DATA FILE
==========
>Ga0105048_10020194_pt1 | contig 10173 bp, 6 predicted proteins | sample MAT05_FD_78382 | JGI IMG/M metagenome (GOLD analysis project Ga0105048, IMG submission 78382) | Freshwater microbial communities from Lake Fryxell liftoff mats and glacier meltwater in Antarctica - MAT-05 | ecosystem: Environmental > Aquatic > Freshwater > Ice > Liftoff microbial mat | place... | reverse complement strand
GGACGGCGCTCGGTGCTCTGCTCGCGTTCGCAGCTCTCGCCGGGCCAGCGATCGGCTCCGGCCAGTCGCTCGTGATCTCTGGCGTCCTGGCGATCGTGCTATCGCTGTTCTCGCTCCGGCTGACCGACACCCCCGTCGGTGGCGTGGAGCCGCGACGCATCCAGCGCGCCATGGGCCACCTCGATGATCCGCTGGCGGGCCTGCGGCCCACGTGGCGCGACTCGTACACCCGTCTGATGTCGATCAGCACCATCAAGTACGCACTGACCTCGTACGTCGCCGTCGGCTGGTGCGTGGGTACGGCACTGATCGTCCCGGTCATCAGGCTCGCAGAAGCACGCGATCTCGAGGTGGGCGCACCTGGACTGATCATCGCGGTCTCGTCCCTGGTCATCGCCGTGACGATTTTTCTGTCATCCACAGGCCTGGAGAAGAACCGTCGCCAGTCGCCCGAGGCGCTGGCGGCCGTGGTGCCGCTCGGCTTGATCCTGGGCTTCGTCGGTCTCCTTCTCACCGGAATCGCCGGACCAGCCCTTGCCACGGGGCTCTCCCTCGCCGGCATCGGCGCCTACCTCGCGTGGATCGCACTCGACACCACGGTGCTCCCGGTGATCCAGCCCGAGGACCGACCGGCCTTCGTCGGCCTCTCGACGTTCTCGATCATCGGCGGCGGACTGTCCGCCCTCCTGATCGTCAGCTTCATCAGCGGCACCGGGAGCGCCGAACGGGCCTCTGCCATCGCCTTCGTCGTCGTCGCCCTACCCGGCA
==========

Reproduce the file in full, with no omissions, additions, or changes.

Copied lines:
>Ga0105048_10020194_pt1 | contig 10173 bp, 6 predicted proteins | sample MAT05_FD_78382 | JGI IMG/M metagenome (GOLD analysis project Ga0105048, IMG submission 78382) | Freshwater microbial communities from Lake Fryxell liftoff mats and glacier meltwater in Antarctica - MAT-05 | ecosystem: Environmental > Aquatic > Freshwater > Ice > Liftoff microbial mat | place... | reverse complement strand
GGACGGCGCTCGGTGCTCTGCTCGCGTTCGCAGCTCTCGCCGGGCCAGCGATCGGCTCCGGCCAGTCGCTCGTGATCTCTGGCGTCCTGGCGATCGTGCTATCGCTGTTCTCGCTCCGGCTGACCGACACCCCCGTCGGTGGCGTGGAGCCGCGACGCATCCAGCGCGCCATGGGCCACCTCGATGATCCGCTGGCGGGCCTGCGGCCCACGTGGCGCGACTCGTACACCCGTCTGATGTCGATCAGCACCATCAAGTACGCACTGACCTCGTACGTCGCCGTCGGCTGGTGCGTGGGTACGGCACTGATCGTCCCGGTCATCAGGCTCGCAGAAGCACGCGATCTCGAGGTGGGCGCACCTGGACTGATCATCGCGGTCTCGTCCCTGGTCATCGCCGTGACGATTTTTCTGTCATCCACAGGCCTGGAGAAGAACCGTCGCCAGTCGCCCGAGGCGCTGGCGGCCGTGGTGCCGCTCGGCTTGATCCTGGGCTTCGTCGGTCTCCTTCTCACCGGAATCGCCGGACCAGCCCTTGCCACGGGGCTCTCCCTCGCCGGCATCGGCGCCTACCTCGCGTGGATCGCACTCGACACCACGGTGCTCCCGGTGATCCAGCCCGAGGACCGACCGGCCTTCGTCGGCCTCTCGACGTTCTCGATCATCGGCGGCGGACTGTCCGCCCTCCTGATCGTCAGCTTCATCAGCGGCACCGGGAGCGCCGAACGGGCCTCTGCCATCGCCTTCGTCGTCGTCGCCCTACCCGGCA